“It’s impossible to fail if one doesn’t know how the end should look. And it’s impossible to succeed. But it’s possible to enjoy.” — Sarah Manguso

Enoughness, 2022, watercolor on paper, 11"x14"

May, 2022

I painted this while listening to a conversation about reimagining a world without profit — what it would mean for our lives, and the ways this model is already beginning to happen.

As an artist and a parent, it is so obvious to me that people work and create for reasons that have nothing to do with generating profit. It feels energizing and vital that there’s more and more conversation happening about reclaiming our deeper human needs — to sleep, to eat, to feel belonging with the people we love, to move our bodies, to feel at home in the natural world, to work together to solve problems — and more and more recognition that we have been caught up in a system of exploitation that would have us believe making money and pursuing individual comfort or status, even at the expense of our fellow beings and the planet, is our purpose.

I’m here for the reimagining, for the messy exciting work of stripping away the false priorities and remembering how to feel fully alive, together. 

Reimagining, 2022, watercolor on paper, 11"x14"

May, 2022

Through yoga and somatic practices, I’ve become aware of how differently I often perceive the left and right sides of my body. At times, it feels like all the aliveness, awareness, sensation, and movement is stuck in one side — and sometimes my yoga practice becomes about working with that.

And though it can get oversimplified (“I’m a right-brained person”), I’m fascinated by the research on the two hemispheres of the brain, with their distinct and complementary roles. 

Assymetry between left and right continues to be a source of energy and excitement in my paintings. Often, the left side of my paintings (which would be the right side of the face) is darker, heavier, shadowed, and the right side has more space.

That’s where I’m at with it: just a lot of curiosity and ongoing questions.

Waiting no. 7, 2022, watercolor on paper, 8.5"x11"

April, 2022

Part of a series of seven (so far) versions of the same face, based on a photo from the New York Times of a woman in Ukraine waiting for a train to flee the country.

In this series, I was interested in beginning from a real inspiration but then abstracting it more and more; partly because there is this heavy awareness in me that we can’t assume we know what is going on for someone else. I didn’t want to project my own story on the woman in the photo, but I did want to connect to the universal human experience of uncertainty — of waiting for something that hasn’t arrived yet, leaving behind something you will never return to in exactly the same way.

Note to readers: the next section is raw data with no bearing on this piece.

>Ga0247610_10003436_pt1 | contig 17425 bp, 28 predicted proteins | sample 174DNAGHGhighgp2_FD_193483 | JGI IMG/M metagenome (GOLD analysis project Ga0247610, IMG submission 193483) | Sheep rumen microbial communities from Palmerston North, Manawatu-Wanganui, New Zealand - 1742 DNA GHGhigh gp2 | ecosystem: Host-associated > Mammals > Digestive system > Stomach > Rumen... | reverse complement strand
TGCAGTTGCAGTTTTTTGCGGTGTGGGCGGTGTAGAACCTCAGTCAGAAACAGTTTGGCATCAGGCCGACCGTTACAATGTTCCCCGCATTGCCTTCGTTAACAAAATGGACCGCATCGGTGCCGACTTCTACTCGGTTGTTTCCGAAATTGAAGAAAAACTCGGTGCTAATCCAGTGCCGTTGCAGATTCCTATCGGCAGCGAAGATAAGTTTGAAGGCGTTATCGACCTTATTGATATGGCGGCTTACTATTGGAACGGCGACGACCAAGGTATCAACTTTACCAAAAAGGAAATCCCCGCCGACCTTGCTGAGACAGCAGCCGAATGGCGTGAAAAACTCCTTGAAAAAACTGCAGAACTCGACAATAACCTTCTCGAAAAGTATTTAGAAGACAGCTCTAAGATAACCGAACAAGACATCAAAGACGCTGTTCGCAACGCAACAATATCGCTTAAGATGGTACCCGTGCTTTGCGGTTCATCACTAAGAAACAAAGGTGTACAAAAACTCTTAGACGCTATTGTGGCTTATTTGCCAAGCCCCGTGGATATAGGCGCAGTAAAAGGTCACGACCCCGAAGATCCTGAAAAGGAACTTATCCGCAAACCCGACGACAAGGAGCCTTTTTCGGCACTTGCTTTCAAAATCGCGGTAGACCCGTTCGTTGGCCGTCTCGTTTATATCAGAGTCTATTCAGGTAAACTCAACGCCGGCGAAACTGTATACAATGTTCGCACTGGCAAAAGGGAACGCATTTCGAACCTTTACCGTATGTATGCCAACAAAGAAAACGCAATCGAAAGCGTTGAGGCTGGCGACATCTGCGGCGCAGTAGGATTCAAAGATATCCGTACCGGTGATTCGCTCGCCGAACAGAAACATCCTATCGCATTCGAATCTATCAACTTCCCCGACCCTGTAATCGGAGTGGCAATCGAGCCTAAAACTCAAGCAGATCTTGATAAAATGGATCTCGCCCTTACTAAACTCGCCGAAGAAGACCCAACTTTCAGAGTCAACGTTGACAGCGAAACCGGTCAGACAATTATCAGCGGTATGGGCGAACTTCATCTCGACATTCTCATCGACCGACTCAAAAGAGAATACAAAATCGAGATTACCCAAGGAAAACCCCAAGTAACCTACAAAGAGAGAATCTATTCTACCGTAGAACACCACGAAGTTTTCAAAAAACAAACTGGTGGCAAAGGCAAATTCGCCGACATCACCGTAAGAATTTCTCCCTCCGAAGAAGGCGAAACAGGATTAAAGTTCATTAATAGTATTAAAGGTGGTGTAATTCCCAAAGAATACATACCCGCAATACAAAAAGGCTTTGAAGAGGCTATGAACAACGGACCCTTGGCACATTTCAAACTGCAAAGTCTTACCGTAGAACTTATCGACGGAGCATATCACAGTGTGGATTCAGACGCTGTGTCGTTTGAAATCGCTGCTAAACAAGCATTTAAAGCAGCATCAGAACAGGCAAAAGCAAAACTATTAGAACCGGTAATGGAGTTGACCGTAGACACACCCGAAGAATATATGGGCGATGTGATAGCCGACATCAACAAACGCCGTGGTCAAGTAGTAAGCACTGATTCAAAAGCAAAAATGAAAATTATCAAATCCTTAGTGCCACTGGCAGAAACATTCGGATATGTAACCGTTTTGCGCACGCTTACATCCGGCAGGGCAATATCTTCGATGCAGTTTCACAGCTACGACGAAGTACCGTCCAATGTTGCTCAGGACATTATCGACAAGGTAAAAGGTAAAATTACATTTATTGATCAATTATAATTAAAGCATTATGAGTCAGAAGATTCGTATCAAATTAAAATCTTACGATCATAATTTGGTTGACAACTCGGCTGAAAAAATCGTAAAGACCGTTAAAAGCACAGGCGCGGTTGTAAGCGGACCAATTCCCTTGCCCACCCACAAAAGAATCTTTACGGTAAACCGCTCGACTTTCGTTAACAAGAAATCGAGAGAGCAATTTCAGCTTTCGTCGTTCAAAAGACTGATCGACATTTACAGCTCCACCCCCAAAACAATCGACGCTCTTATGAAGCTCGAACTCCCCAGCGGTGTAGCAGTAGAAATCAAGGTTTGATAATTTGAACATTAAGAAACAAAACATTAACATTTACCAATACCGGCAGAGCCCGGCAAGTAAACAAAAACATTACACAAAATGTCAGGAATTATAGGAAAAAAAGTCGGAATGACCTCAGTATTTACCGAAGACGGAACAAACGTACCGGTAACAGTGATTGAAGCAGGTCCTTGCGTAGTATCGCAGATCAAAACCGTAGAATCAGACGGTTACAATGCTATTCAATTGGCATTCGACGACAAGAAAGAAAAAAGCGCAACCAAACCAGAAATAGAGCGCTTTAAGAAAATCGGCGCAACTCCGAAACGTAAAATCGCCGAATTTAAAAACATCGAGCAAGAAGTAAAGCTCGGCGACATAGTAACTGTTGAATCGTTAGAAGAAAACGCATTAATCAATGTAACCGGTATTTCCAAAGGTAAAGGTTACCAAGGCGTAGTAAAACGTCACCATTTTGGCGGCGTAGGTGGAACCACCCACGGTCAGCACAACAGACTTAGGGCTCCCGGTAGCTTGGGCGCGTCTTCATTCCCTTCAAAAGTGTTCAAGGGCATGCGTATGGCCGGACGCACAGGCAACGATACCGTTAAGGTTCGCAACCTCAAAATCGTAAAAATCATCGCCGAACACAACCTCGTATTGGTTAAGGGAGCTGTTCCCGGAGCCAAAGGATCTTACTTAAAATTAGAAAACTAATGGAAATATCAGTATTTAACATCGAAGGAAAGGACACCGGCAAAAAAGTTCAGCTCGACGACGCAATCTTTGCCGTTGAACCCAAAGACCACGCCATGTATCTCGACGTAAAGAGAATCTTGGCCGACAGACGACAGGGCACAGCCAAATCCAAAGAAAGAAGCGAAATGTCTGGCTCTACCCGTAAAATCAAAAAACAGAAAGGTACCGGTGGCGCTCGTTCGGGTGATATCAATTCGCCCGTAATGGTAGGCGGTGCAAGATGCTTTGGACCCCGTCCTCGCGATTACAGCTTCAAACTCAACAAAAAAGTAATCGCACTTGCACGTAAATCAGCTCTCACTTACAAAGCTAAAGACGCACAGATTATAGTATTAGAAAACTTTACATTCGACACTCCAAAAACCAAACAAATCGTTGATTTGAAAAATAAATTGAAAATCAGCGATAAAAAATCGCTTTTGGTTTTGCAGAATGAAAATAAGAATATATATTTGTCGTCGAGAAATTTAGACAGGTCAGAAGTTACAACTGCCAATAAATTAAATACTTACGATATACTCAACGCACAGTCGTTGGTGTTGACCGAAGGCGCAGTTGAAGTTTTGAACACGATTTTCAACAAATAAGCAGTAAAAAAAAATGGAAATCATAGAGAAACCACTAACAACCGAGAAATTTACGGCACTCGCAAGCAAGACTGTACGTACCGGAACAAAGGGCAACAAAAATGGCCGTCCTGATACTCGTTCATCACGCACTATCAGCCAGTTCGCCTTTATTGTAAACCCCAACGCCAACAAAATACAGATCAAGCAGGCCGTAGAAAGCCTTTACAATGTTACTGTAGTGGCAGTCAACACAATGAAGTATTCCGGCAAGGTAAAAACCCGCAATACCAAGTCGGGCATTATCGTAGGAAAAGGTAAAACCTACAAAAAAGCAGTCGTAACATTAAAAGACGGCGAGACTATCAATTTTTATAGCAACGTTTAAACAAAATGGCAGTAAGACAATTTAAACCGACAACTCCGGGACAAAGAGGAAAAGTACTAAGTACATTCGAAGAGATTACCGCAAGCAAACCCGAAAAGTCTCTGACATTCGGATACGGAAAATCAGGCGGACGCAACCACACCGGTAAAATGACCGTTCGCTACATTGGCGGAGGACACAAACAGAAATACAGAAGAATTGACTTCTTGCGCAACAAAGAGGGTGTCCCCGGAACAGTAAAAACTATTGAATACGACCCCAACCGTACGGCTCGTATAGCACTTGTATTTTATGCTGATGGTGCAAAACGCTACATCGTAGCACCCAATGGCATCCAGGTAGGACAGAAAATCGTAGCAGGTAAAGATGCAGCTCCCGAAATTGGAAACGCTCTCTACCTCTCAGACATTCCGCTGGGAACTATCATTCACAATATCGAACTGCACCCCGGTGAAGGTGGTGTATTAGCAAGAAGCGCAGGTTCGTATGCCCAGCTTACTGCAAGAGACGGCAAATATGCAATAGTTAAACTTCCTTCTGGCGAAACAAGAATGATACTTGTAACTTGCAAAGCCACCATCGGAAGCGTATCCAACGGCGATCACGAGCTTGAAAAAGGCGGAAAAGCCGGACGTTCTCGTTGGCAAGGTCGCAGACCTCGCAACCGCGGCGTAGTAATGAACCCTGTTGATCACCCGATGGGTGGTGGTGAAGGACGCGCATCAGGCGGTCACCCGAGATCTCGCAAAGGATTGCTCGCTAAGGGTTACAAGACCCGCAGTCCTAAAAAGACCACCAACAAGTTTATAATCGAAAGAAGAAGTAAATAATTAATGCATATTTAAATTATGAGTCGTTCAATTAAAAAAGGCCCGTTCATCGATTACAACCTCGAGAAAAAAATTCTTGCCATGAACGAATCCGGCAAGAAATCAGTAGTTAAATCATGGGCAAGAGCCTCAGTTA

Gaze, 2022, watercolor on paper, 11"x14"

March, 2022

There’s an edge I’m often playing on when I paint these faces: to be bold and loose and take risks and make messes but also preserve moments of precision or clarity amidst the chaos.

Watercolor is a compelling medium for me because it is so time-dependent. Wait too long and the dry color won’t bleed and bend the way you might want it to; or be too impatient and the spot you wanted to stay separate bleeds into total distortion.

I’m still newish to this medium and there’s lots I don’t know, but I love playing right at the edge of texture and form, structure and chaos. This one felt like it landed in a sweet spot.

Blue, 2022, watercolor on paper, 11"x14"

March, 2022

Another in a series that plays with these black lines atop a bed of color. It keeps feeling interesting to me to work with color, texture, and emotion in these layers.

Worthy, 2022, watercolor on paper, 18"x24"

March, 2022

A thing I am trying to learn is that bodies need rest.

A thing I am trying to unlearn is that feeling energetic is worthier than feeling tired. (#internalizedableism)

A thing I am trying to learn is that humans have cycles and rhythms all our own and that we do not easily sync to the external demands of deadlines and weekdays and alarms.

To heal a concussion, you have to learn something called “planning and pacing,” which involves *actually* making peace with your own cycles of energy — understanding what depletes you, what recharges you, and how to build your capacity without overly aggravating your symptoms.

The thing is, I think *all* people need to learn this about ourselves; concussions just make it more obvious, because the symptoms of not listening to yourself get louder.

Another thing I’m trying to learn, when the energy allows: to make bigger paintings. Here’s an 18×24 from the studio today.

Cave of the Heart, 2022, watercolor on paper, 18"x24"

March, 2022

Sometimes paintings emerge as attempts to convey a somatic experience that can’t totally be conveyed.

At times, in pain, I’ve been aware of a feeling that there was a deep empty place where my heart should be.

What I’ve learned (and what keeps being really hard and inconvenient) about feelings is that denying, suppressing, arguing with, or telling them they don’t make sense or shouldn’t be happening is… unfortunately not helpful.

What seems to be helpful again and again is to slowly allow them to be known without judgment, to be met with kindness. They seem then to transform on their own, the way rain always does manage to somehow become sunshine again, then rain once more.

My hope is that this painting will remind me to be compassionate with pain and confusion wherever I encounter it, in myself and others.